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  Table of Contents  
ORIGINAL ARTICLE
Year : 2021  |  Volume : 12  |  Issue : 1  |  Page : 72-77  

Clinical pattern and patch test profile of hand eczema in hospital employees in a tertiary care hospital of North India


1 Department of Dermatology, Sexually Transmitted Diseases and Leprosy, Government Medical College, Srinagar, Jammu and Kashmir, India
2 Department of Dermatology, Sexually Transmitted Diseases and Leprosy, Government Medical College, Srinagar, India

Date of Submission15-Apr-2020
Date of Decision12-Jul-2020
Date of Acceptance12-Sep-2020
Date of Web Publication16-Jan-2021

Correspondence Address:
Iffat Hassan Shah
Department of Dermatology, Sexually Transmitted Diseases and Leprosy, Government Medical College, Srinagar - 190 010, Jammu and Kashmir
India
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Source of Support: None, Conflict of Interest: None


DOI: 10.4103/idoj.IDOJ_251_20

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   Abstract 


Introduction: Health care workers form an important occupational group with a high risk of hand eczema. All health care professionals are exposed to a variety of allergens and irritants which can cause hand dermatitis, resulting in significant morbidity. Aims and Objectives: To assess the clinical profile of hand eczema in hospital employees, to perform patch test in relevant cases and to find out the most common sensitizers in them. Materials and Methods: This was a cross-sectional, hospital-based study in which the staff was screened for features of hand eczema and patch testing was done in the suspected cases of allergic contact dermatitis. Results: Out of 340 employees screened, 46 employees (13.5%) suffered from hand eczema. The most common type was wear and tear dermatitis accounting for 17 (36.9%) cases, followed by discoid eczema, pompholyx, focal palmar peeling, finger-tip eczema, hyperkeratotic eczema, ring eczema, and unspecified types. Patch testing was positive in 15 (32.6%) cases. The most common allergen was paraphenylene diamine, followed by fragrance mix, nitrofurazone, mercaptobenzothiazole, potassium bichromate, black rubber mix, and thiuram mix. A statistically significant association (0.001) was found with an underlying history of atopy. Conclusion: Hand eczema is a commonly encountered dermatological complaint in many hospital employees. Proper counseling, work, up, patch testing, and treatment can mitigate the symptoms in such employees.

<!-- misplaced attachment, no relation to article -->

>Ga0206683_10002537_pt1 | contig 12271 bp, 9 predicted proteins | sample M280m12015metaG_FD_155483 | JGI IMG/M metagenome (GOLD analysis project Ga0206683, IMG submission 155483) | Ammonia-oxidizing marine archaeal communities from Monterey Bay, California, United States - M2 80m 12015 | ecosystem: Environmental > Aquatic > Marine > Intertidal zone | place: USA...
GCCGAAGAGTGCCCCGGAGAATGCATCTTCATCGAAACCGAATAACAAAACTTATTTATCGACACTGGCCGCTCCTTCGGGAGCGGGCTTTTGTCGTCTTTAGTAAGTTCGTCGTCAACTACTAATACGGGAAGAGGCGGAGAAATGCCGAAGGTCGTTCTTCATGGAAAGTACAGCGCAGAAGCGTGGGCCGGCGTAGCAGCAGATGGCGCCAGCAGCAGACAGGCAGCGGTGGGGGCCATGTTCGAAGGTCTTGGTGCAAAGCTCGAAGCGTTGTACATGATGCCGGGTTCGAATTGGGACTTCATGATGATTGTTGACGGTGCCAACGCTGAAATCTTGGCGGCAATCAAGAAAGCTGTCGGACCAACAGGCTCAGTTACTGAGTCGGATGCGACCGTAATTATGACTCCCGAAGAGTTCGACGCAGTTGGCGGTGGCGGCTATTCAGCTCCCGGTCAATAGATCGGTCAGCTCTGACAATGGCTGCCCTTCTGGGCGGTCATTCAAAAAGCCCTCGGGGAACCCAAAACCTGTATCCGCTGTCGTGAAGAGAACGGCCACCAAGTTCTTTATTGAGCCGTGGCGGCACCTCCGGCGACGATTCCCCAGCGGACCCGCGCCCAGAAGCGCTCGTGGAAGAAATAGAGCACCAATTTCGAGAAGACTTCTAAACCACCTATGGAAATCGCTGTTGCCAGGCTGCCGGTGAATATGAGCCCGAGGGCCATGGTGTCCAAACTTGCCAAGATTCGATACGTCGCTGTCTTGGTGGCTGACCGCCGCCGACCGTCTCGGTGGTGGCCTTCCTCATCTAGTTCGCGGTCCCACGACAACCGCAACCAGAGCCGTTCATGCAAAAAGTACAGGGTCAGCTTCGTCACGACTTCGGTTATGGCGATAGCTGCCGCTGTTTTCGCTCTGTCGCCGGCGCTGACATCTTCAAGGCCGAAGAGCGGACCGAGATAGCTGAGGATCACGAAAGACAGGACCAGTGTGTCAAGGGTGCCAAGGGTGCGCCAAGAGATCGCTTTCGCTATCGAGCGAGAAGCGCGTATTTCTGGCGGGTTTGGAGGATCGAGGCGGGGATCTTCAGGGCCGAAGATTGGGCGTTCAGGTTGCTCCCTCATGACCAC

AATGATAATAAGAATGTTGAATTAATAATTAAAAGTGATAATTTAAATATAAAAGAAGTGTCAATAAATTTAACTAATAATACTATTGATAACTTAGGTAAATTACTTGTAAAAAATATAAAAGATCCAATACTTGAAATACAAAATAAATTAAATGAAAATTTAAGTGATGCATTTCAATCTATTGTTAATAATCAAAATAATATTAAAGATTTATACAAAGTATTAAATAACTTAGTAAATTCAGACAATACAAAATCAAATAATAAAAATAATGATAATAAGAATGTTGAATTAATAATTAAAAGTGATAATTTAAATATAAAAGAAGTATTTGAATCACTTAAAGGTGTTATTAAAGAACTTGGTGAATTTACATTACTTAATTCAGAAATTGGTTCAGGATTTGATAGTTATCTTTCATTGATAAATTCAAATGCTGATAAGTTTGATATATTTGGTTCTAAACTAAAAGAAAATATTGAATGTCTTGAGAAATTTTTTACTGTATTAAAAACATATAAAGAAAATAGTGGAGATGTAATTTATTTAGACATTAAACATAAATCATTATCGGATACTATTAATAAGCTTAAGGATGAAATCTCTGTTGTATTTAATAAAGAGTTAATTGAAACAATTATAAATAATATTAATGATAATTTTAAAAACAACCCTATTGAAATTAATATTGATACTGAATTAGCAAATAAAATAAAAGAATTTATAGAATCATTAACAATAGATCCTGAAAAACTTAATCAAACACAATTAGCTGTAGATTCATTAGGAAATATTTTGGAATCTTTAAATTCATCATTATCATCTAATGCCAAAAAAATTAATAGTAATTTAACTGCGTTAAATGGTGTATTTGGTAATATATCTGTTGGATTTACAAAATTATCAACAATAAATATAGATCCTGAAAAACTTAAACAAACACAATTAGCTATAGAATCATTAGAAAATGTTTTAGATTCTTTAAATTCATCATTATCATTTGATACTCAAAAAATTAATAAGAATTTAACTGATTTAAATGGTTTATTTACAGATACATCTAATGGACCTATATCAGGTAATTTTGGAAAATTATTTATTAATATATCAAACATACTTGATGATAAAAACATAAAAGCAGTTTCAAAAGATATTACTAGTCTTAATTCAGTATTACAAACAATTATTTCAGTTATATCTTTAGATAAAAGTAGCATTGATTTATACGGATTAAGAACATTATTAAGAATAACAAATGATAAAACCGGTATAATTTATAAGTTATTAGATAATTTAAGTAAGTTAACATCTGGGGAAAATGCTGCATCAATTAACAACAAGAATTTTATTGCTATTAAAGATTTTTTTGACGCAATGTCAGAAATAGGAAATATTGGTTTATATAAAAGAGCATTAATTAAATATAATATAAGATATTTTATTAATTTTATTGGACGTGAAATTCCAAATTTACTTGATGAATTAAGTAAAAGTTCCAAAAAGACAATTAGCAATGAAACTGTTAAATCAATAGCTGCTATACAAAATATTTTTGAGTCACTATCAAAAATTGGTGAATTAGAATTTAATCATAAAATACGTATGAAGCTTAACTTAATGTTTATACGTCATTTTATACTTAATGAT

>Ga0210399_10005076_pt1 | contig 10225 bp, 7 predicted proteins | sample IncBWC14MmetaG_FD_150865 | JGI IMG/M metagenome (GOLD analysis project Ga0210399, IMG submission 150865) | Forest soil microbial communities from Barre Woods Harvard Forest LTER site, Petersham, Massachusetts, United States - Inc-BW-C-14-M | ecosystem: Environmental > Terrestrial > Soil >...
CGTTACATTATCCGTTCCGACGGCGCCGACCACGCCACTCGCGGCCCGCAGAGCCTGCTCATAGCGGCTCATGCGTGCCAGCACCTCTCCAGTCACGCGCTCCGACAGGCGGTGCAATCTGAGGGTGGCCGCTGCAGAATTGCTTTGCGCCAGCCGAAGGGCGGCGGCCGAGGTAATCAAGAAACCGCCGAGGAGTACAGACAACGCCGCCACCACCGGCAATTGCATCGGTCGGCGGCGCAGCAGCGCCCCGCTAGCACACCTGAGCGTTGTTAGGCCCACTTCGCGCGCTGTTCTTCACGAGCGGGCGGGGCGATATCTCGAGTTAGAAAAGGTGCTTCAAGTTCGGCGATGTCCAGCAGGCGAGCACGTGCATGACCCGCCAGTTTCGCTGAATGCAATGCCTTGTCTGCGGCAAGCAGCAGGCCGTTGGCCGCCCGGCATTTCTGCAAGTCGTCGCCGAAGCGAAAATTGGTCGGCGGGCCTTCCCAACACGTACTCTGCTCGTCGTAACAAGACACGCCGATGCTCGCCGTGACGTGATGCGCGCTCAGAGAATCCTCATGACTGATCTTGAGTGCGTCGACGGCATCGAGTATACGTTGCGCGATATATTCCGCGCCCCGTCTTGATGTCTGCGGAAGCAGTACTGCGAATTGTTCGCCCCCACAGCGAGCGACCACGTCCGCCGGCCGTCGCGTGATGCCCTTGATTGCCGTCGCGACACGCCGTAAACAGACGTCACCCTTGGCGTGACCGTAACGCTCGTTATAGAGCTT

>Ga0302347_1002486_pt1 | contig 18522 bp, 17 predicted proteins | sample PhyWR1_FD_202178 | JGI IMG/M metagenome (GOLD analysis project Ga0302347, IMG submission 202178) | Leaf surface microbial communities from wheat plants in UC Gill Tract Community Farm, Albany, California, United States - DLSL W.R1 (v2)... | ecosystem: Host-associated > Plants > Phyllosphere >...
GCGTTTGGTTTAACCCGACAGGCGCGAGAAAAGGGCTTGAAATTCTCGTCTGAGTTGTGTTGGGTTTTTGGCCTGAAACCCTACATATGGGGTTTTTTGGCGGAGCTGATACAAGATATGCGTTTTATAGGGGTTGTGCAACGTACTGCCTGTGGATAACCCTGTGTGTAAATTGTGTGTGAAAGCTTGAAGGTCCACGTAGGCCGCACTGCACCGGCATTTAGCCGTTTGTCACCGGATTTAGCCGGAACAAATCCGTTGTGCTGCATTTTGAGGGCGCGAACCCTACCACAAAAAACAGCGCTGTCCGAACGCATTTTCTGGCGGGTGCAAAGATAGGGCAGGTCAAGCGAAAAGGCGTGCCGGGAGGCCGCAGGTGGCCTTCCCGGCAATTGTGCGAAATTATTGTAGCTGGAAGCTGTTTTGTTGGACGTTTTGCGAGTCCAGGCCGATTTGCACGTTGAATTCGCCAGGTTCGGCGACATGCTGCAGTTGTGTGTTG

Keywords: Hand eczema, health care workers, occupational, patch testing


How to cite this article:
Zeerak S, Shah IH, Akhtar S, Bashir Y, Bhat MA, Jeelani S, Bhat YJ, Rather S, Devi R. Clinical pattern and patch test profile of hand eczema in hospital employees in a tertiary care hospital of North India. Indian Dermatol Online J 2021;12:72-7

How to cite this URL:
Zeerak S, Shah IH, Akhtar S, Bashir Y, Bhat MA, Jeelani S, Bhat YJ, Rather S, Devi R. Clinical pattern and patch test profile of hand eczema in hospital employees in a tertiary care hospital of North India. Indian Dermatol Online J [serial online] 2021 [cited 2021 Dec 4];12:72-7. Available from: https://www.idoj.in/text.asp?2021/12/1/72/307160




   Introduction Top


Occupational contact dermatitis is nowadays one of the most common occupational skin diseases in both developed and developing countries, and is associated with significant impact on the quality of life.[1] It encompasses several variants, with hand eczema being one of the most common type, accounting for 70–90% cases of occupational contact dermatitis.[2],[3] A large number of occupational groups have susceptibility for hand eczema due to contact with various irritants and allergens, depending on the nature of the profession. Health care workers and professionals form one such group which is at a higher risk of occupational hand eczema/dermatitis. This can be attributed to prolonged wet work (that frequently involves hand decontamination procedures crucial in hospital work to avoid nosocomial infections) which has been proven to be increase the risk of hand dermatitis two-fold as compared with dry office work.[4],[5] Moreover, persistent contact with numerous incriminators like gloves, alcohol-based hand rubs/sanitizers, antiseptics, disinfectants, detergents and numerous laboratory chemicals and related equipment also makes them vulnerable to this occupational dermatitis.[6]

In addition to these environmental factors, numerous studies have also demonstrated that some intrinsic factors (like atopic dermatitis) increase the predisposition of this group to hand eczema. Atopy has been found to increase this susceptibility due to underlying skin barrier and immune system dysfunction.[7]

Limited literature pertinent to this topic is found in our sub-continent. With this background, we attempted to study the prevalence, pattern, and patch test profile of hand eczema in the employees of our hospital.


   Materials and Methods Top


This was a cross sectional study which was carried out in the Contact Dermatitis Clinic of the Department of Dermatology, Venereology, and Leprology, on various staff members/employees of SMHS hospital and the employees of various departments of the associated Medical College. The screening was conducted by visiting the departments and related sections of the college and hospital after obtaining clearance from the Institutional Ethical committee and after a proper consent from each subject. A total of 340 employees were screened over a 3-month period from September to November, 2019.For the ease of our study, the employees were categorized as per their designation into doctors, nursing staff, researchers, laboratory technicians, theatre technicians, nursing orderlies, and dressers.

A questionnaire was formulated to collect relevant data with questions pertaining to demographic variables (age, sex, and residence), designation, duration since employed, hours of daily work, whether engaged in wet work and contact with gloves, disinfectants, sanitizers, and instruments. Additional questions included history of atopy/atopic dermatitis and whether any cutaneous change involving the hands was present. A cutaneous examination was then done to ascertain the clinical presence/absence of hand eczema and if present, its clinical variant. A morphological classification was used to categorize the various patterns observed into Apron eczema, Discoid eczema, Fingertip eczema, Focal palmar peeling, Pompholyx, Hyperkeratotic palmar eczema, Wear and tear dermatitis, and unspecified patterns (e.g., gut eczema chronic acral dermatitis).[8]